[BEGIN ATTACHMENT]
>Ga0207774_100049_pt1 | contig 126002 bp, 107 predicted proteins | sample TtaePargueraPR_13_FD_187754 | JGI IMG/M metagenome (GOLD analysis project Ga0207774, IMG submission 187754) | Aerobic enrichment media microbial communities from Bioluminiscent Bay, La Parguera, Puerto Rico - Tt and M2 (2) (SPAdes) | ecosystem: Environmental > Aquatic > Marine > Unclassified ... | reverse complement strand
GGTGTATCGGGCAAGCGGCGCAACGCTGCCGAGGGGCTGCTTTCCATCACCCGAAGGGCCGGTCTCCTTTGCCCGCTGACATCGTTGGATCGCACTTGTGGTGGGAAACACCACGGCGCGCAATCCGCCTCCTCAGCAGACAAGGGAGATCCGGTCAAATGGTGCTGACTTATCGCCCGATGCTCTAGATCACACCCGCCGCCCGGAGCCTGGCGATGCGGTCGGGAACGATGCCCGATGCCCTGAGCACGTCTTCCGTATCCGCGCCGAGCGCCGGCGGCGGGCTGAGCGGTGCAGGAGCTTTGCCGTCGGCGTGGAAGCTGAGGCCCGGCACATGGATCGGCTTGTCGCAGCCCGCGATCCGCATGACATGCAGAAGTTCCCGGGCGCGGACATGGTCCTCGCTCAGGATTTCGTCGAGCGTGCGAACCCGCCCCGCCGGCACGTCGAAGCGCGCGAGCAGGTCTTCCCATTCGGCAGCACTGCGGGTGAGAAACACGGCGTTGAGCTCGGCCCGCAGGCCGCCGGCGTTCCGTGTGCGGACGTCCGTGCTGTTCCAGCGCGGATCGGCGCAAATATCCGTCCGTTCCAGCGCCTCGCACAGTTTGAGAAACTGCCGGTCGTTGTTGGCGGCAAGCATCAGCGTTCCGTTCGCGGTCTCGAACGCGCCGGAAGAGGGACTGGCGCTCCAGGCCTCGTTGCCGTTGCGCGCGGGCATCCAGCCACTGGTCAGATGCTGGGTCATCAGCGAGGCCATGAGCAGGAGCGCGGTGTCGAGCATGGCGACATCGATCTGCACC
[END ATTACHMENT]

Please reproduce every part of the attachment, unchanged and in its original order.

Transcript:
>Ga0207774_100049_pt1 | contig 126002 bp, 107 predicted proteins | sample TtaePargueraPR_13_FD_187754 | JGI IMG/M metagenome (GOLD analysis project Ga0207774, IMG submission 187754) | Aerobic enrichment media microbial communities from Bioluminiscent Bay, La Parguera, Puerto Rico - Tt and M2 (2) (SPAdes) | ecosystem: Environmental > Aquatic > Marine > Unclassified ... | reverse complement strand
GGTGTATCGGGCAAGCGGCGCAACGCTGCCGAGGGGCTGCTTTCCATCACCCGAAGGGCCGGTCTCCTTTGCCCGCTGACATCGTTGGATCGCACTTGTGGTGGGAAACACCACGGCGCGCAATCCGCCTCCTCAGCAGACAAGGGAGATCCGGTCAAATGGTGCTGACTTATCGCCCGATGCTCTAGATCACACCCGCCGCCCGGAGCCTGGCGATGCGGTCGGGAACGATGCCCGATGCCCTGAGCACGTCTTCCGTATCCGCGCCGAGCGCCGGCGGCGGGCTGAGCGGTGCAGGAGCTTTGCCGTCGGCGTGGAAGCTGAGGCCCGGCACATGGATCGGCTTGTCGCAGCCCGCGATCCGCATGACATGCAGAAGTTCCCGGGCGCGGACATGGTCCTCGCTCAGGATTTCGTCGAGCGTGCGAACCCGCCCCGCCGGCACGTCGAAGCGCGCGAGCAGGTCTTCCCATTCGGCAGCACTGCGGGTGAGAAACACGGCGTTGAGCTCGGCCCGCAGGCCGCCGGCGTTCCGTGTGCGGACGTCCGTGCTGTTCCAGCGCGGATCGGCGCAAATATCCGTCCGTTCCAGCGCCTCGCACAGTTTGAGAAACTGCCGGTCGTTGTTGGCGGCAAGCATCAGCGTTCCGTTCGCGGTCTCGAACGCGCCGGAAGAGGGACTGGCGCTCCAGGCCTCGTTGCCGTTGCGCGCGGGCATCCAGCCACTGGTCAGATGCTGGGTCATCAGCGAGGCCATGAGCAGGAGCGCGGTGTCGAGCATGGCGACATCGATCTGCACC